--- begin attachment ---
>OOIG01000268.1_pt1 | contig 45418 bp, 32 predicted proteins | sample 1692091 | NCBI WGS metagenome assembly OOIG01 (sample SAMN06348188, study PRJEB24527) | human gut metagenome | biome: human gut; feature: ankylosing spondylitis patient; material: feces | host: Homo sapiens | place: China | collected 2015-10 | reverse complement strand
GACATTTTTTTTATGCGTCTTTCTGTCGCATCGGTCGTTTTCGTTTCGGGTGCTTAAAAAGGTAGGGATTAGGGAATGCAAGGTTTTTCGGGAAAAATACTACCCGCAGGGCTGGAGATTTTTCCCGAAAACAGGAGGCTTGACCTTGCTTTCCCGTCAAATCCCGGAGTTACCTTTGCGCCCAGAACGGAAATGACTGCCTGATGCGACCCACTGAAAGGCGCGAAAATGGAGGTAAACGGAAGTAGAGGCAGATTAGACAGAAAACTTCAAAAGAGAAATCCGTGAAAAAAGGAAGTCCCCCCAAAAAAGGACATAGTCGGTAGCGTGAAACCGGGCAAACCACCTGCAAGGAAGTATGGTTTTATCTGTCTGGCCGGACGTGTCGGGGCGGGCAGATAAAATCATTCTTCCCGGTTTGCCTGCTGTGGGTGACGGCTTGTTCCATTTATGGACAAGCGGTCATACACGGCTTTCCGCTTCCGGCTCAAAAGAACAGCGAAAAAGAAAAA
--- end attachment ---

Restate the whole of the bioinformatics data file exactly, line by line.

>OOIG01000268.1_pt1 | contig 45418 bp, 32 predicted proteins | sample 1692091 | NCBI WGS metagenome assembly OOIG01 (sample SAMN06348188, study PRJEB24527) | human gut metagenome | biome: human gut; feature: ankylosing spondylitis patient; material: feces | host: Homo sapiens | place: China | collected 2015-10 | reverse complement strand
GACATTTTTTTTATGCGTCTTTCTGTCGCATCGGTCGTTTTCGTTTCGGGTGCTTAAAAAGGTAGGGATTAGGGAATGCAAGGTTTTTCGGGAAAAATACTACCCGCAGGGCTGGAGATTTTTCCCGAAAACAGGAGGCTTGACCTTGCTTTCCCGTCAAATCCCGGAGTTACCTTTGCGCCCAGAACGGAAATGACTGCCTGATGCGACCCACTGAAAGGCGCGAAAATGGAGGTAAACGGAAGTAGAGGCAGATTAGACAGAAAACTTCAAAAGAGAAATCCGTGAAAAAAGGAAGTCCCCCCAAAAAAGGACATAGTCGGTAGCGTGAAACCGGGCAAACCACCTGCAAGGAAGTATGGTTTTATCTGTCTGGCCGGACGTGTCGGGGCGGGCAGATAAAATCATTCTTCCCGGTTTGCCTGCTGTGGGTGACGGCTTGTTCCATTTATGGACAAGCGGTCATACACGGCTTTCCGCTTCCGGCTCAAAAGAACAGCGAAAAAGAAAAA